Research has shown that kids involved in martial arts tend to be less aggressive than kids involved in other sports – even sports that don’t involve combat at all.

    • Katidid on April 18, 2015

      My son, aged 13, has just been diagnosed with aspbergers. He has been learning aikido, which is a defensive and gentle martial art. I do fear that if he knew an offensive art he would use it and be in more trouble. But even from the very beginning he has been able to use aikido to defend himself and to let the bullies know they can’t harass him…. which is hos primary goal. He doesn’t like going to aikido, he can find it a bit intimidating but, he goes and he learns and he loves the control it gives him.

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    • djirsas on February 15, 2016

      I took karate in second and third grade. The dojo explained very carefully that I could hurt someone with it, so when I was bullied and attacked, I never used my skills to defend myself. Looking back, it was a mixed blessing. I gained more self control, and at the same time, I learned to be a fast runner. So, karate and track.

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    • Haytham on May 3, 2016

      I didn’t know that I’m an Aspie till around 5 years ago– I thought I was just odd.

      When I was about 5 (I’m 38 now), my mom enrolled me in my first Tae Kwon Do class ever. I added martial arts very quickly to be short list of obsessions.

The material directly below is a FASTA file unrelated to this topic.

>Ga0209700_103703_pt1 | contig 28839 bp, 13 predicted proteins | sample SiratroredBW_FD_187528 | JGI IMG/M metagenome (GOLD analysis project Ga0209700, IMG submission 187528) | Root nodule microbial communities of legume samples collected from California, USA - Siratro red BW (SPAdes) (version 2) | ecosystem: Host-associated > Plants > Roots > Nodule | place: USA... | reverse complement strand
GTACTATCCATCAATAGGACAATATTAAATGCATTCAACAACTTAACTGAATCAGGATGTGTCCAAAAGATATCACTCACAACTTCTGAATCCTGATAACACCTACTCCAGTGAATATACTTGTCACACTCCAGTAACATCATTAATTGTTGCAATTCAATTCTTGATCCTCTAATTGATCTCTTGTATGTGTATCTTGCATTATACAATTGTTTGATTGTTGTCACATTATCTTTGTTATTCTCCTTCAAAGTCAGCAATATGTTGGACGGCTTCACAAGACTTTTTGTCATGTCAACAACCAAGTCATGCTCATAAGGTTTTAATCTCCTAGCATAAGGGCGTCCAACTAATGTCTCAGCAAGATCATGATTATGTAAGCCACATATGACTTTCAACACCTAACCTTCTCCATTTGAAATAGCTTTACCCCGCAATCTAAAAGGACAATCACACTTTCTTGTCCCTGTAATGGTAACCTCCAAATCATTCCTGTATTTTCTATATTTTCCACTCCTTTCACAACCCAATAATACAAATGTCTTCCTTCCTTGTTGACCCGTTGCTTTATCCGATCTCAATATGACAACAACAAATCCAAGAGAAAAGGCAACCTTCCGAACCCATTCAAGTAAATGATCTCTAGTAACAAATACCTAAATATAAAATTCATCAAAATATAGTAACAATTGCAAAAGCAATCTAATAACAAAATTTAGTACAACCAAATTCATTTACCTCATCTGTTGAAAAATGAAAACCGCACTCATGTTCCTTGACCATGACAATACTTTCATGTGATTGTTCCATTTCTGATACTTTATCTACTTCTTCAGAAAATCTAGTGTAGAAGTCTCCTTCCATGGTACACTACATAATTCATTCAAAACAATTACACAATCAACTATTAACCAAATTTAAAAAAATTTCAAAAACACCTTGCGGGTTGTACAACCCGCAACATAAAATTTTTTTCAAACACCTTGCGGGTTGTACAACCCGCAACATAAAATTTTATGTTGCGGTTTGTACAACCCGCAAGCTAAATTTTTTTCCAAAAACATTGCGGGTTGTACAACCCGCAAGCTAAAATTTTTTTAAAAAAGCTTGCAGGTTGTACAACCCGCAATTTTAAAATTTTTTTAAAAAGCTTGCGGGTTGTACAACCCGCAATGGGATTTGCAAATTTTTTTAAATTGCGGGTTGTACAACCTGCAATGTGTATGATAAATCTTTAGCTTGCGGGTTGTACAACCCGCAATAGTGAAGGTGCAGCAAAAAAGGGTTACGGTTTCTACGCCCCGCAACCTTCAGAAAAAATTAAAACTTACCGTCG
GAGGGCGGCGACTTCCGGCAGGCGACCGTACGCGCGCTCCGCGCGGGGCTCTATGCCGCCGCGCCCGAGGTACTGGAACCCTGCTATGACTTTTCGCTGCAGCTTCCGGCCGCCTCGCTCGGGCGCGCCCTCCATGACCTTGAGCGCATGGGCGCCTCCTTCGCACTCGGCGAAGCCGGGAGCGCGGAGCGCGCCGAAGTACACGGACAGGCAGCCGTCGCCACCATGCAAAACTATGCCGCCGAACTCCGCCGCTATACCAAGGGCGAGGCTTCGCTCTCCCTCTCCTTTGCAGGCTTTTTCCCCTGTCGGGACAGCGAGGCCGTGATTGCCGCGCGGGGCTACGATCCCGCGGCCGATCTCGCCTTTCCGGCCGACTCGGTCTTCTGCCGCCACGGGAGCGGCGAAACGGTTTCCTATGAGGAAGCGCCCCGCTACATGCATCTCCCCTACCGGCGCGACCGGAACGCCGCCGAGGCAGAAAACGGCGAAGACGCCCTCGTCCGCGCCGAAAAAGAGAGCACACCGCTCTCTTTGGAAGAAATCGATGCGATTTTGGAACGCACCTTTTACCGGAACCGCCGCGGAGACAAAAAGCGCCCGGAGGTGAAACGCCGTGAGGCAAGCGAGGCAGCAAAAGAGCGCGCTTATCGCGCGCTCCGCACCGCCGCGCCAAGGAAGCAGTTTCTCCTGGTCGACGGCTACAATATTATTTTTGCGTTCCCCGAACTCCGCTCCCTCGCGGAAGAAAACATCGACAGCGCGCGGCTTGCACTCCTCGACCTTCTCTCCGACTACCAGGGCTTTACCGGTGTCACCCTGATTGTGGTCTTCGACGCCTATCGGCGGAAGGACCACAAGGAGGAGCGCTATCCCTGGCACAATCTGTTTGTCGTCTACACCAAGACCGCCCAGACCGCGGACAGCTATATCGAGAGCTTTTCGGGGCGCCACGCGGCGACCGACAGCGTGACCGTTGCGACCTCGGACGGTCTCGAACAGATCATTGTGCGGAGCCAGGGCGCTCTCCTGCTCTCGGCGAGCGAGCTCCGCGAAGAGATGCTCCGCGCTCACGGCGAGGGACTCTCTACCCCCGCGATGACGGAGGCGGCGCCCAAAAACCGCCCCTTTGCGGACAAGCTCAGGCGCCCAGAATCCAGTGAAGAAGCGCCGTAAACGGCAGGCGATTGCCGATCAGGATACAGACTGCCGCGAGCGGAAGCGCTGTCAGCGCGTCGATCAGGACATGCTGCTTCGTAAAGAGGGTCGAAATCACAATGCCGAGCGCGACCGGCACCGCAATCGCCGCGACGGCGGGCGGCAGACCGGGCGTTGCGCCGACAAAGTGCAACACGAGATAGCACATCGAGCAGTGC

I have gone through various systems for years. I have always sought what system seems best to me. I like to think I know a thing or two about martial arts.

      In any case, I have never attacked another person with what I have learned over the years, but I have defended myself many times.

      If the kid in-question is an Aspie but has no psychological difficulties, then I don’t know why it would be a problem if the kid did martial arts. I’m an Aspie, but don’t hurt people. If the kid only is an Aspie (and that’s all), then I should think the kid might enjoy it.

    • Haytham on May 3, 2016

      I apologize for the typo in my post above. I should have previewed it before posting it.

    • AspieJD on June 9, 2016

      I also believe it would be good for the child to receive training in martial arts. As for myself, from an early age I have felt the need to acquire some fighting skills – perhaps as a psychological defense mechanism, self preservation, feeling threatened – what have you. Anyways, I too have never, despite my meltdowns and episodes of mind blindness that I have experienced, have never used those skills out of anger or frustration – quite the opposite – I has given me a lot of inner peace and has proved meditative through repetitive practicing of the motions and techniques. Meditation doesn’t hurt either!

    • jupiterz child on July 25, 2016

      I wanted to enroll my son in martial arts. Paternal parental unit said no, for the very same reason given here. I knew my kid–he was not a bully. After years of being bullied, he fought back and ended up getting kicked out of school. The school system will not protect our children. In some cases, school personnel provoke the ridicule, by ridiculing a quirky child in front of others. Anything that can teach a child control and give them insight into their own emotions and behavior should be explored. If the child hates it, they won’t cooperate anyway. A few lessons should be enough for a parent to know.